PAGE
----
Along with improving investment performance and reducing fees, Rappell says the other lever funds can pull is in the area of financial advice. “How do you make advice more scalable and allow more members to get the benefit of high-quality financial advice. Given the volatility being observed at the moment, it’s perhaps never been more vital that members can be appropriately served here.”

But despite the potential benefits from scale Rappell says it is a false economy that “bigger is better for bigger’s sake”. He says if scale is to deliver, it will be vital for big funds to be good at making hard decisions about what’s in member’s best interests.

“The challenge is, how does the industry prove the benefits of scale are being realised and form a path back to members? It remains a question the industry needs to clearly demonstrate.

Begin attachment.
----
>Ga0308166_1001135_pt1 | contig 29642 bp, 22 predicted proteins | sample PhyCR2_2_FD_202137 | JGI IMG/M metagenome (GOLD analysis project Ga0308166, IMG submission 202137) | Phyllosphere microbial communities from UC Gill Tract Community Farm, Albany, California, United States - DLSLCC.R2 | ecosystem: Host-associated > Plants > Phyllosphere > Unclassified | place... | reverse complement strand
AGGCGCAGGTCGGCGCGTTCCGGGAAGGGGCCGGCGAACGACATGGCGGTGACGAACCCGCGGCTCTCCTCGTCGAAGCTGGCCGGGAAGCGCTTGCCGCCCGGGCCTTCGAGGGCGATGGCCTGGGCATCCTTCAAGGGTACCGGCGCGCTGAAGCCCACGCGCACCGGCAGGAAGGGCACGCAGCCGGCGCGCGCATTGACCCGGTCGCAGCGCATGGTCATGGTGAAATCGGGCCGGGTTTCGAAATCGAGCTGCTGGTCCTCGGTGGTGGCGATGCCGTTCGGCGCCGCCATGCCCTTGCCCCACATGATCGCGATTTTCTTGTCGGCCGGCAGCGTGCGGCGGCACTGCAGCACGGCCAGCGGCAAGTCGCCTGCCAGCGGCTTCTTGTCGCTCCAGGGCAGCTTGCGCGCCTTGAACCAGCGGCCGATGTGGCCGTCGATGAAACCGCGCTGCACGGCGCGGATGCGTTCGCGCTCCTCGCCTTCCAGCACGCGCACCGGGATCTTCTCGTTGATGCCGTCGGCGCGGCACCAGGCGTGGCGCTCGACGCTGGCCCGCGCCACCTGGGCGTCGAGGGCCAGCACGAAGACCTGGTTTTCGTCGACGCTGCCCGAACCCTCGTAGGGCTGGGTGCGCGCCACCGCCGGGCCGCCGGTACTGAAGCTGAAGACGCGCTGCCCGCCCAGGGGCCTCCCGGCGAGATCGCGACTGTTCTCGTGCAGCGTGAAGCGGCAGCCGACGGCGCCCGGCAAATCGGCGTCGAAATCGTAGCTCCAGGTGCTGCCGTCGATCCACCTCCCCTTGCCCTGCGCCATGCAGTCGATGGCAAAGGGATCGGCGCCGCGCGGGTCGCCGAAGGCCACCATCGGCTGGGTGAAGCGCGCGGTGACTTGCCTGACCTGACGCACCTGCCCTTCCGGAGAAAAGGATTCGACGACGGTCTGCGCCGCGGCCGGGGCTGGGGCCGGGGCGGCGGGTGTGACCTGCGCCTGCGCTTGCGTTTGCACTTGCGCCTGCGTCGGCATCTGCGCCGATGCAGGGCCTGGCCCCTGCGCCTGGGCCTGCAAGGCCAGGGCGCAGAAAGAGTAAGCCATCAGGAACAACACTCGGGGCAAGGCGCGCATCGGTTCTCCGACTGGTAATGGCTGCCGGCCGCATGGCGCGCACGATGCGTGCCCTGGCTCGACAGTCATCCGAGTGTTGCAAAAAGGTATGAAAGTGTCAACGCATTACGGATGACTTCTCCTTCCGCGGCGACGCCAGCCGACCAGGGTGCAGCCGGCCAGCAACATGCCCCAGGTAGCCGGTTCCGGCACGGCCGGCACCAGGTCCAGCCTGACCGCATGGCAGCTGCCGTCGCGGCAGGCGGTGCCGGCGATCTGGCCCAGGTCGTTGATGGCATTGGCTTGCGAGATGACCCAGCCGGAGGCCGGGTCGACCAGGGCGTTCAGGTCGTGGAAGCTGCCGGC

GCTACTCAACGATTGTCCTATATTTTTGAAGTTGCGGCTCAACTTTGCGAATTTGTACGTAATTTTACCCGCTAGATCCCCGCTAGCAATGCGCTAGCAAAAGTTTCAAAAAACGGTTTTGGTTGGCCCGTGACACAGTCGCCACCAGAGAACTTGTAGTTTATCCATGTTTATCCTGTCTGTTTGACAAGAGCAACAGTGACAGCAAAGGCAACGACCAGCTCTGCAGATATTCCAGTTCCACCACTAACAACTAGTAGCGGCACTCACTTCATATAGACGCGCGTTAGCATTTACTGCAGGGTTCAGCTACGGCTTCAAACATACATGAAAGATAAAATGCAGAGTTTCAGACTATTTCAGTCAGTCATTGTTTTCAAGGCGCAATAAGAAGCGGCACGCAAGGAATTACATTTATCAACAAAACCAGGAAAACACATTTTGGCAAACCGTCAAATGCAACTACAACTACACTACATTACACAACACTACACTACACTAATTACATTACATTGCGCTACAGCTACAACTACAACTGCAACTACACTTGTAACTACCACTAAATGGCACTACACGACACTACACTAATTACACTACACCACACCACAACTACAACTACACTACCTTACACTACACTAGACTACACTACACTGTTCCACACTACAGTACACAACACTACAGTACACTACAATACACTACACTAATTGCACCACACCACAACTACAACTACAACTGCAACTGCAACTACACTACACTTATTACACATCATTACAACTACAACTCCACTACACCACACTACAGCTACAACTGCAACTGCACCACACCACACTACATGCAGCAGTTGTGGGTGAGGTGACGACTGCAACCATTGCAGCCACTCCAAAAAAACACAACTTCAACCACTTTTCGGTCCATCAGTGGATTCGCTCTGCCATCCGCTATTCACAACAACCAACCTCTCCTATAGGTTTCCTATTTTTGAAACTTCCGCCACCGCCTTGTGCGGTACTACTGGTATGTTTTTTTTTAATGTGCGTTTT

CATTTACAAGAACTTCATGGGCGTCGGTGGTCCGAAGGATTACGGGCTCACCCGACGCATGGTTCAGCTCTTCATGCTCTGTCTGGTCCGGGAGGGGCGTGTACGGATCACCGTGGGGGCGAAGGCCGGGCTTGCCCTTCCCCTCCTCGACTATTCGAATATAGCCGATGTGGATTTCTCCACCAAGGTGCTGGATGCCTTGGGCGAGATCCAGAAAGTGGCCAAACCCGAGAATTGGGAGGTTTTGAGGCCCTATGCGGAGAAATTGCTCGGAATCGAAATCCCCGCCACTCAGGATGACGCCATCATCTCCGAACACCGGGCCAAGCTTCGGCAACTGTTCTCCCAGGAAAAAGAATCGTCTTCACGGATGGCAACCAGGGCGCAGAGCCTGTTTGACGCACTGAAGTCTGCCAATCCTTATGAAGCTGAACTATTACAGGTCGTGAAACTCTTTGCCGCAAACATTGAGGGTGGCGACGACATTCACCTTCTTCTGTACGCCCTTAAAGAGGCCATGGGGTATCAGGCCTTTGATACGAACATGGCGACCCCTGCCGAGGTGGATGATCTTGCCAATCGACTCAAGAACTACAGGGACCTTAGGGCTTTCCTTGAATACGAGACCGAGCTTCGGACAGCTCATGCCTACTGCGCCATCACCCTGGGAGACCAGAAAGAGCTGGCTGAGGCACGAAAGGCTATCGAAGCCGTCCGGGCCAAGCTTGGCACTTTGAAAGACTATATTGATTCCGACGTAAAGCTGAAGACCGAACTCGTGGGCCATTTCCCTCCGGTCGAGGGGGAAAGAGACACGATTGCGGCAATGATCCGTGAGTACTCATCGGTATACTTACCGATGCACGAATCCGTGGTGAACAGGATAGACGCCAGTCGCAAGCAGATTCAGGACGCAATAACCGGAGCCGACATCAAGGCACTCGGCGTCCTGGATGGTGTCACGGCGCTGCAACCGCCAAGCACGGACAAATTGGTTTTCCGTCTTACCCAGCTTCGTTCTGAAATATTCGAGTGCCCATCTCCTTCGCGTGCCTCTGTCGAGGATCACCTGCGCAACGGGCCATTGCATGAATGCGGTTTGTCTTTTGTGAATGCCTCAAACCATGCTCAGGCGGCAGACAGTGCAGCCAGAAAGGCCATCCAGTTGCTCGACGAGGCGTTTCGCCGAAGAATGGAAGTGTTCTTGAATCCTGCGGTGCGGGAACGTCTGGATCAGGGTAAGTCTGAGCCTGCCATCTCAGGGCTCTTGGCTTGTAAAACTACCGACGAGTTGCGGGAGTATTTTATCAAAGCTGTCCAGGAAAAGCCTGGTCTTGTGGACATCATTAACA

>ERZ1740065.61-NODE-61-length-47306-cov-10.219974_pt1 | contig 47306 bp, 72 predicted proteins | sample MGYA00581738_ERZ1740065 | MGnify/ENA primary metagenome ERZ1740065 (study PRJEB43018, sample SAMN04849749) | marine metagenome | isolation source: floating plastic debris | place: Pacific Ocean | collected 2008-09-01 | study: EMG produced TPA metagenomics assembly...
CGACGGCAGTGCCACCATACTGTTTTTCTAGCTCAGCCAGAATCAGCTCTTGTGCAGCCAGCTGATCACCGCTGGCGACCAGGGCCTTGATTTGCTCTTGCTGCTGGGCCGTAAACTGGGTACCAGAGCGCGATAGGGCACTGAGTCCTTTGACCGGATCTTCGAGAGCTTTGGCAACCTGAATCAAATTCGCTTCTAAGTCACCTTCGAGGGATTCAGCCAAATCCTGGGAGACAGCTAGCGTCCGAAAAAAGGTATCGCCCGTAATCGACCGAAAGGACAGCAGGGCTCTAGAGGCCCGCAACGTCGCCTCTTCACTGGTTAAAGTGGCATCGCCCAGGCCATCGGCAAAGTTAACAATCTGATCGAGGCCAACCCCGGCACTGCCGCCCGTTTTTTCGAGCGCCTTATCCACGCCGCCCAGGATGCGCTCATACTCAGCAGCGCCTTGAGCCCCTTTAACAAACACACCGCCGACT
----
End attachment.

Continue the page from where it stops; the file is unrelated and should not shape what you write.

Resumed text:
“The answer isn’t certain at this stage,” he adds. “It’s not a fait accompli that bigger will necessarily always lead to better outcomes. It’s whether the funds are good at making the right decisions day in day out and that it has got the member at the centre of it all.”
Clarity and insight - Kirby Rappell
Photography by Aran Anderson.

What should funds prioritise during COVID-19?

But obviously, the fall-out from the COVID-19 crisis will be paramount in the short term. The Government is providing early access to superannuation for those worst hit by the fall out. At the same time funds have been forced to book billions of dollars of losses on unlisted assets, members are suffering steep falls in their portfolios, and funds may need to play a vital role in providing capital to damaged businesses.

Rappell says in this challenging environment, funds must do three things.